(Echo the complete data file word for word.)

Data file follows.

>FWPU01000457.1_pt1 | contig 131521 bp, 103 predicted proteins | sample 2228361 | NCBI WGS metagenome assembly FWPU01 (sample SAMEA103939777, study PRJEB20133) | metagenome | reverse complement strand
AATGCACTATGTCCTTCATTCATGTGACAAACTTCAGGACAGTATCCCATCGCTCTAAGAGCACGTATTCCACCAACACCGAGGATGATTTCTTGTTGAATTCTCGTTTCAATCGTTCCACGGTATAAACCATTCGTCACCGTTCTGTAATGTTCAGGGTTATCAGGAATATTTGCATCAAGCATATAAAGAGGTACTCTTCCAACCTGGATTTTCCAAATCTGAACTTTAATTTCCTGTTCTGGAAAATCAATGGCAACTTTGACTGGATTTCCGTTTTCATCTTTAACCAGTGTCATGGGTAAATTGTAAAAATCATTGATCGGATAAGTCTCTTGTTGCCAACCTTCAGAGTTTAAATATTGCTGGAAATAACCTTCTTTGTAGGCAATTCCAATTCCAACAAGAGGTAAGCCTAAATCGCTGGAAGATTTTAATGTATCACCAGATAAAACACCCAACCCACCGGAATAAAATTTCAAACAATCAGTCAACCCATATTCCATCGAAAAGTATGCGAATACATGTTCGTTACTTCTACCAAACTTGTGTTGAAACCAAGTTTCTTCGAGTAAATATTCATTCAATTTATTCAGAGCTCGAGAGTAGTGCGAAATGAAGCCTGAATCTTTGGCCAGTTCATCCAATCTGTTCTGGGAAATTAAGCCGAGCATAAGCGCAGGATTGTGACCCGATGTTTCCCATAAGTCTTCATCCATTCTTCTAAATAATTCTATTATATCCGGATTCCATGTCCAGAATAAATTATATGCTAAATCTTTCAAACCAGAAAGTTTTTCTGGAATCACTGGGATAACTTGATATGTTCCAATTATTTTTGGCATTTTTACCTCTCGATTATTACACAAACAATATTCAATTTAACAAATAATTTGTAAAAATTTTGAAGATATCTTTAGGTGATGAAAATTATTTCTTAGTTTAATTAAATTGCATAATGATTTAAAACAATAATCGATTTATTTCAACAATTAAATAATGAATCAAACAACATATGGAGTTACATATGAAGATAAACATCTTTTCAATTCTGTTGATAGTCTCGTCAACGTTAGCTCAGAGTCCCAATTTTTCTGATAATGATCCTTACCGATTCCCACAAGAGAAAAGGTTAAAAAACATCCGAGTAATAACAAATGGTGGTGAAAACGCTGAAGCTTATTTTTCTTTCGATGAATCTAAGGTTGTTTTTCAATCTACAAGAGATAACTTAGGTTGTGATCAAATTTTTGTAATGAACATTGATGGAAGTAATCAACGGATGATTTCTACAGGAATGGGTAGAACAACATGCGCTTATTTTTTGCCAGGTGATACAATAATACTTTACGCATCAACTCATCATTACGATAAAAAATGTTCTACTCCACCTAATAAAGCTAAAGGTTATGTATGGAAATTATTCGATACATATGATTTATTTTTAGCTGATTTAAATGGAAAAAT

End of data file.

>FWPU01000457.1_pt1 | contig 131521 bp, 103 predicted proteins | sample 2228361 | NCBI WGS metagenome assembly FWPU01 (sample SAMEA103939777, study PRJEB20133) | metagenome | reverse complement strand
AATGCACTATGTCCTTCATTCATGTGACAAACTTCAGGACAGTATCCCATCGCTCTAAGAGCACGTATTCCACCAACACCGAGGATGATTTCTTGTTGAATTCTCGTTTCAATCGTTCCACGGTATAAACCATTCGTCACCGTTCTGTAATGTTCAGGGTTATCAGGAATATTTGCATCAAGCATATAAAGAGGTACTCTTCCAACCTGGATTTTCCAAATCTGAACTTTAATTTCCTGTTCTGGAAAATCAATGGCAACTTTGACTGGATTTCCGTTTTCATCTTTAACCAGTGTCATGGGTAAATTGTAAAAATCATTGATCGGATAAGTCTCTTGTTGCCAACCTTCAGAGTTTAAATATTGCTGGAAATAACCTTCTTTGTAGGCAATTCCAATTCCAACAAGAGGTAAGCCTAAATCGCTGGAAGATTTTAATGTATCACCAGATAAAACACCCAACCCACCGGAATAAAATTTCAAACAATCAGTCAACCCATATTCCATCGAAAAGTATGCGAATACATGTTCGTTACTTCTACCAAACTTGTGTTGAAACCAAGTTTCTTCGAGTAAATATTCATTCAATTTATTCAGAGCTCGAGAGTAGTGCGAAATGAAGCCTGAATCTTTGGCCAGTTCATCCAATCTGTTCTGGGAAATTAAGCCGAGCATAAGCGCAGGATTGTGACCCGATGTTTCCCATAAGTCTTCATCCATTCTTCTAAATAATTCTATTATATCCGGATTCCATGTCCAGAATAAATTATATGCTAAATCTTTCAAACCAGAAAGTTTTTCTGGAATCACTGGGATAACTTGATATGTTCCAATTATTTTTGGCATTTTTACCTCTCGATTATTACACAAACAATATTCAATTTAACAAATAATTTGTAAAAATTTTGAAGATATCTTTAGGTGATGAAAATTATTTCTTAGTTTAATTAAATTGCATAATGATTTAAAACAATAATCGATTTATTTCAACAATTAAATAATGAATCAAACAACATATGGAGTTACATATGAAGATAAACATCTTTTCAATTCTGTTGATAGTCTCGTCAACGTTAGCTCAGAGTCCCAATTTTTCTGATAATGATCCTTACCGATTCCCACAAGAGAAAAGGTTAAAAAACATCCGAGTAATAACAAATGGTGGTGAAAACGCTGAAGCTTATTTTTCTTTCGATGAATCTAAGGTTGTTTTTCAATCTACAAGAGATAACTTAGGTTGTGATCAAATTTTTGTAATGAACATTGATGGAAGTAATCAACGGATGATTTCTACAGGAATGGGTAGAACAACATGCGCTTATTTTTTGCCAGGTGATACAATAATACTTTACGCATCAACTCATCATTACGATAAAAAATGTTCTACTCCACCTAATAAAGCTAAAGGTTATGTATGGAAATTATTCGATACATATGATTTATTTTTAGCTGATTTAAATGGAAAAAT